Premiere Pro Proxies why thEy rock

Proxy Workflow inside the current version of Adobe Premiere Pro allows you to transcode footage during ingest. I love Adobe Prelude and use it regularly for it's ability to quickly batch rename all my camera files, but sometimes I make proxy copies of 4k footage while ingesting clips into Premiere Pro because it's easy, the proxy clips are a breeze to edit with, and Premiere Pro makes them look so good! I edit on the go from a laptop, and that is reason enough to try Proxy Workflow in Premiere Pro.

The basic idea of working with Proxies is this: you make a lower resolution version, with smaller file size, of every shot. You edit quickly with smooth real-time playback because the footage is "light" -- meaning it doesn't take a lot of computer processing power (even when compositing layers and effects or grouping shots into multi-cam sequences). Later, you relink to the full resolution footage for finishing. Or not. Proxies look so good I've output for web delivery directly from proxy clips!

There are times when you might need a quick and easy editing experience -- maybe you have an iMac and don't want to risk having issues while editing 4k footage, or maybe you are crunched for time and need real-time playback with no rendering and intend to output for web streaming anyway. Using the Proxy Workflow in Premiere Pro requires some set-up time but, after saving ingest presets, it's the fastest way to transcode, ingest and backup footage using a single program that you already know -- Adobe Premiere Pro!

The main reason I choose to transcode on ingest is that I'm typically pressed for time and delivering in 1080p regardless of whether the show was shot in 4k, 5k, or any large file format. When I edited promos at ABC they shot beautiful footage with the Alexa cameras but, because final delivery is broadcast in 1080p or 720p using the ProRes Codec, we worked with transcoded footage in Premiere Pro and rarely relinked our edits to the originals. We regularly color corrected and finished using the ProRes transcoded clips at 1080 and 720 for broadcast. I've had the same experience with RED RAW and Sony 4k. The original footage is gorgeous, but my DNxHD and Cineform outputs from transcoded "proxies" looked great too! It is lovely to have the advantage of reframing and color correcting 4k RAW, but when I'm not given enough time for that level of creative work, or I'm editing for creative approval before later relinking to complete more advanced effects and color work using the original footage, Proxies created in Premiere Pro look great and work well. I've even delivered a broadcast show straight from the Proxy Sequence when I was crunched for time (using a great looking proxy codec, of course).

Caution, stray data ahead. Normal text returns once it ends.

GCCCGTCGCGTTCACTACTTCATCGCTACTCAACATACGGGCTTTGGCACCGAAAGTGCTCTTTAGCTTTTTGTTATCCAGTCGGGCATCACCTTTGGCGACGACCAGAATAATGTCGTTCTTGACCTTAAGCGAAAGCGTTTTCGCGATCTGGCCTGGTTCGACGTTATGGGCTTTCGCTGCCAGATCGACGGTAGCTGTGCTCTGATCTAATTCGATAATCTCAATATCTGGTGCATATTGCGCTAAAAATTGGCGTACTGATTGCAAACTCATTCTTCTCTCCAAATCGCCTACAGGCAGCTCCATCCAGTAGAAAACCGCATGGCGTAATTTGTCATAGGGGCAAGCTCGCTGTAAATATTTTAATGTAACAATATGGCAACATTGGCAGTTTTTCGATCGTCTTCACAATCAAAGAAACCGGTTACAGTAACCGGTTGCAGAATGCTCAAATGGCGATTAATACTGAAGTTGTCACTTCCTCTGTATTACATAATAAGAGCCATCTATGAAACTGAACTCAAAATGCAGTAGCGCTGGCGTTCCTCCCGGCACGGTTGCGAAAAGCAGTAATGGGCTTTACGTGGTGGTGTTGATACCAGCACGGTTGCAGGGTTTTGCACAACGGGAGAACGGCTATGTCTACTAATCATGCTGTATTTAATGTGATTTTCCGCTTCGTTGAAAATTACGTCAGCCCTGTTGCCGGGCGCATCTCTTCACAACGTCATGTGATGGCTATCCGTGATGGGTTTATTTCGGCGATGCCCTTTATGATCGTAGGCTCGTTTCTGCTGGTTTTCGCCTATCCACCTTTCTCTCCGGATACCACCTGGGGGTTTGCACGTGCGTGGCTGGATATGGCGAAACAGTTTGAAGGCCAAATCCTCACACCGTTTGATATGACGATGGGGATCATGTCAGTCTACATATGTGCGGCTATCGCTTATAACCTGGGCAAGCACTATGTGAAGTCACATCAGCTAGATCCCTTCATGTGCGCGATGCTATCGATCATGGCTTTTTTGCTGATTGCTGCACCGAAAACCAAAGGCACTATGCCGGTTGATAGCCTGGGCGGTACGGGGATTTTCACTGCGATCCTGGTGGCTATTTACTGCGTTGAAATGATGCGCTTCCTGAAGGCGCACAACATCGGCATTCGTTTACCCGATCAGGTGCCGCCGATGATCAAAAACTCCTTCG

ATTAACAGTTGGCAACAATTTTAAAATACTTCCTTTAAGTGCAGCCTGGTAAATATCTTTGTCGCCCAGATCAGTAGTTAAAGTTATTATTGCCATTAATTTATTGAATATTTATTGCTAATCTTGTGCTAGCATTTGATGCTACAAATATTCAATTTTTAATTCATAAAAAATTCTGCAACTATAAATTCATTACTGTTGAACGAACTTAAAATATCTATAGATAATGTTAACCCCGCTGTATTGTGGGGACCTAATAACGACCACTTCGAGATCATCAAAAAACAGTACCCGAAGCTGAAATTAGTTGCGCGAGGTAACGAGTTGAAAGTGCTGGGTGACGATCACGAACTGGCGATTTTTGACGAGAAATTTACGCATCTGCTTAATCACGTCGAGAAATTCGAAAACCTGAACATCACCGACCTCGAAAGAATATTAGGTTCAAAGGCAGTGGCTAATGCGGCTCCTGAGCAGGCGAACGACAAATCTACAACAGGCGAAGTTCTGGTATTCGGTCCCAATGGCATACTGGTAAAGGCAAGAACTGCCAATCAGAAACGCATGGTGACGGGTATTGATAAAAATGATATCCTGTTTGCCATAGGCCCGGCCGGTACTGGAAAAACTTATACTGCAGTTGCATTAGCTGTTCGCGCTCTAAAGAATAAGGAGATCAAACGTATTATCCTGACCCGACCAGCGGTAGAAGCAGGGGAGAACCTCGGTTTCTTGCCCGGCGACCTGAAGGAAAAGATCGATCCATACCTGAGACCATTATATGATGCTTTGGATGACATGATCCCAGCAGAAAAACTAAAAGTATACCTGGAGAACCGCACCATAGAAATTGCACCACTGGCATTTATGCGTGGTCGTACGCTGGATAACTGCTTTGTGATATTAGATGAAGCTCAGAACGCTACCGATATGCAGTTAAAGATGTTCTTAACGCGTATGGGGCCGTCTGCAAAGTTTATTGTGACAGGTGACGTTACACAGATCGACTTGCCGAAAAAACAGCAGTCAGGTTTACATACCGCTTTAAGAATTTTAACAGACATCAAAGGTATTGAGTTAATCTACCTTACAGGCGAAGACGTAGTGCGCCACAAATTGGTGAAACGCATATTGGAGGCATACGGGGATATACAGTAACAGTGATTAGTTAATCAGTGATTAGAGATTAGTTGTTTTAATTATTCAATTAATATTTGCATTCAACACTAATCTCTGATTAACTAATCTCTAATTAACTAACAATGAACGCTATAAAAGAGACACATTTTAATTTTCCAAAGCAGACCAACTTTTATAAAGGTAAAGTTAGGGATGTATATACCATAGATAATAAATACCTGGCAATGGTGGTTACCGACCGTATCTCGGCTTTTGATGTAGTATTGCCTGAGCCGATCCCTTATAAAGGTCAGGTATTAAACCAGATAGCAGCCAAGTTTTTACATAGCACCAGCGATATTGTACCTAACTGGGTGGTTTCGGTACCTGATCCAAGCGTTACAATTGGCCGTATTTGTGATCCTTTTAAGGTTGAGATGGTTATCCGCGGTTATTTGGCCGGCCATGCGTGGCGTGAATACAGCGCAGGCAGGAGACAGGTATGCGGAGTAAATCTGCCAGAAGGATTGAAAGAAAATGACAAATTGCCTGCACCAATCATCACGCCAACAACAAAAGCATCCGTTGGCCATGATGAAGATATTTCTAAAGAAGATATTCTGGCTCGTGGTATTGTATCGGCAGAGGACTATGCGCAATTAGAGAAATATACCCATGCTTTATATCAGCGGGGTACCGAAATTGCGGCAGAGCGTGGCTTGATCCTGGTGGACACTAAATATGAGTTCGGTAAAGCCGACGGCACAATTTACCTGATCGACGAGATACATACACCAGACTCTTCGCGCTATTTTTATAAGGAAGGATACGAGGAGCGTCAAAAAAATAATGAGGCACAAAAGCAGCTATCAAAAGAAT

The following video lesson is from Channing Lowe. I think that is how he spells his name, I'm not sure because his YouTube channel is called Chinfat. Yes, Chinfat. Channing is really good and you should check out his tutorials. I don't know him personally and he doesn't know me -- but I'm an Adobe Trainer and I think his videos are great! The Chinfat video below demonstrates how to transcode footage on ingest into Premiere Pro and save Proxy Ingest Presets. Please watch the video below because "Chinfat" reviews several important concepts I've covered earlier in class -- such as scale to frame size, shortcuts for making panels fullscreen, and quick keys for navigating your footage. Channing also walks you through metadata displays and visually demonstrates great methods for organizing and viewing footage information while you edit.

Optimize the editing process in Premiere Pro by creating Proxy files during ingest:

Created By
Christine Steele
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Christine Steele

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